Southeast Energy News

Alabama Power loses operating license for seven dams

HYDROPOWER: Federal regulators vacate a license for seven Alabama Power dams along the Catoosa River over effects the operations have on plants and animals. (Montgomery Advertiser)

SOLAR:
Officials approve a 120 MW solar farm in Dougherty County, Georgia, that the developer says will bring local economic and reliability benefits. (Albany Herald)
Oklahoma’s attorney general issues an opinion that could help clear hurdles for third-party solar ownership. (Utility Dive)
The EPA confirms that a toxic chemical used to make Teflon is also found in some solar panel components, but its research doesn’t address health or environmental risks. (Carolina Journal)
Orangeburg County, South Carolina officials approve incentives for a $28 million solar farm called “Project Olive.” (Times and Democrat)

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NUCLEAR:
Santee Cooper executives weighed whether or not to tell investors about an audit of the utility’s failed nuclear project, documents show. (Post and Courier)
A Tennessee real estate developer and President Trump donor was in talks with Tennessee Valley Authority about selling power from two unfinished nuclear reactors, documents show. (E&E News, subscription)

ELECTRIC VEHICLES: Pinellas County, Florida’s transit agency receives a $1 million grant to buy two electric buses. (Tampa Bay Business Journal)

WIND: Oklahoma is second in the nation for utility-scale wind capacity and third for total wind generation, according to a recent Energy Department report. (Enid News & Eagle)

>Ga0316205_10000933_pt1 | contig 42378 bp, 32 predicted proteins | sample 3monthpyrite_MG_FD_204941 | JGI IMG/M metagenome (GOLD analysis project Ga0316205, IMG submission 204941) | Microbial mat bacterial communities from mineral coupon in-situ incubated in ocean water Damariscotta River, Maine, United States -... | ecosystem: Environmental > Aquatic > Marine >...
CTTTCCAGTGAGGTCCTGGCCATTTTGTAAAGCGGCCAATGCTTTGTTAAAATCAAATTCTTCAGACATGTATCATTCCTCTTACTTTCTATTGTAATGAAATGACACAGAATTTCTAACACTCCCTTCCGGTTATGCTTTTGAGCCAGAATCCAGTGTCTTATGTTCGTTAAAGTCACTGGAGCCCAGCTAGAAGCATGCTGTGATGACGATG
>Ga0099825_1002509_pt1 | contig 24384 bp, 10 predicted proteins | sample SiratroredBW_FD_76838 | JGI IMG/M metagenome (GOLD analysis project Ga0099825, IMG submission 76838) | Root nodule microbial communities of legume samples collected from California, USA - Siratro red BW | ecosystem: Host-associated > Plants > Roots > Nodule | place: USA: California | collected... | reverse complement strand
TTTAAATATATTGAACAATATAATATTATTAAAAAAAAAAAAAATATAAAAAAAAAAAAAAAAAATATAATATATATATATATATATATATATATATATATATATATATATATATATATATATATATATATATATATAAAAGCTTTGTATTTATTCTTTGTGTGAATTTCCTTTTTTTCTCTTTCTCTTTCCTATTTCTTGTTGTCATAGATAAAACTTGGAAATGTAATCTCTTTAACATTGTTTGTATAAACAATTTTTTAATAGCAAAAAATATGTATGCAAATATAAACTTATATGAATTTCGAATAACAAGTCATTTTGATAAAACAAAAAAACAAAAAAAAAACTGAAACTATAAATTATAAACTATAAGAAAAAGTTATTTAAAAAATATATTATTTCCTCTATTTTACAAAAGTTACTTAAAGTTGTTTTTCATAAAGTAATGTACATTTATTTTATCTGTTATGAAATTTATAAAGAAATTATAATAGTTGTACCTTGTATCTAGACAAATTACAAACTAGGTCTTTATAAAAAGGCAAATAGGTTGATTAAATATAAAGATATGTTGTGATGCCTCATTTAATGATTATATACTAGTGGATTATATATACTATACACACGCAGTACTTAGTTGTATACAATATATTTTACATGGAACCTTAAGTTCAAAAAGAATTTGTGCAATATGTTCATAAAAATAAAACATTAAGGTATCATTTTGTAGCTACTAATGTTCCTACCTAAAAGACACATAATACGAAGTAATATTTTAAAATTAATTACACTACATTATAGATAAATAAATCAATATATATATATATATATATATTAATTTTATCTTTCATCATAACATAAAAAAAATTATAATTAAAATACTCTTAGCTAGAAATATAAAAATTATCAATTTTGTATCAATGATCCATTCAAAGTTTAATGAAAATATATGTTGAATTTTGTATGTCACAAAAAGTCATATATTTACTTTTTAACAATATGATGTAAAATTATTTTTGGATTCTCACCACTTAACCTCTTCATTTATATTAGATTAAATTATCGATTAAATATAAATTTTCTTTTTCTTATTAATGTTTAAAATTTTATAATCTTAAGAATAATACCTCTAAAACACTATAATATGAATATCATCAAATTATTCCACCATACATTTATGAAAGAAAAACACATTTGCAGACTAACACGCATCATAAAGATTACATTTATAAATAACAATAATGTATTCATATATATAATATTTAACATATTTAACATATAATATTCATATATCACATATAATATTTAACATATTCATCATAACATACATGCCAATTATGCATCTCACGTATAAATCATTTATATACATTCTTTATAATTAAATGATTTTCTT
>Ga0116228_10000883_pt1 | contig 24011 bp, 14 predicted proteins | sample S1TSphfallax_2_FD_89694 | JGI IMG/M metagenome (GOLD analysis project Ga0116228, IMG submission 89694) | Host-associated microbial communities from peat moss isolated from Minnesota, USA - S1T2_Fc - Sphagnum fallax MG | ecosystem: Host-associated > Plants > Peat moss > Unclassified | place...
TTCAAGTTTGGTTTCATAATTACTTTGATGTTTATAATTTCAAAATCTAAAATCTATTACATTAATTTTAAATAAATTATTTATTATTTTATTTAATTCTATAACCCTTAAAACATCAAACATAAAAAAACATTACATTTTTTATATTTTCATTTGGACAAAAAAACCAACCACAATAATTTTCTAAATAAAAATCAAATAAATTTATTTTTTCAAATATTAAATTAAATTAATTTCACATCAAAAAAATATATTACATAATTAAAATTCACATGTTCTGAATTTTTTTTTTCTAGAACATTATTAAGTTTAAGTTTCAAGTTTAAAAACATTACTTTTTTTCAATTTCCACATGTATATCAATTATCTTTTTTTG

UTILITIES: Utilities like Southern Company welcome more state control over coal-fired power plants under the Trump administration but say they still plan to move forward with cleaner energy. (Greentech Media)

COAL ASH: TVA will move forward with its plan to reconsider how it manages coal ash at a coal-fired power plant in Western Kentucky. (Paducah Sun)

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OIL AND GAS:
There isn’t enough pipeline infrastructure to keep up with Texas’ oil boom, so some producers are moving elsewhere. (Yahoo Finance)
Natural gas flaring is on the rise as oil drillers burn excess natural gas to keep crude oil flowing. (Dallas Morning News)

COMMENTARY: A new community solar farm in rural South Carolina helps raise awareness about environmental health and justice, write a reverend and an environmental advocate. (Energy News Network)

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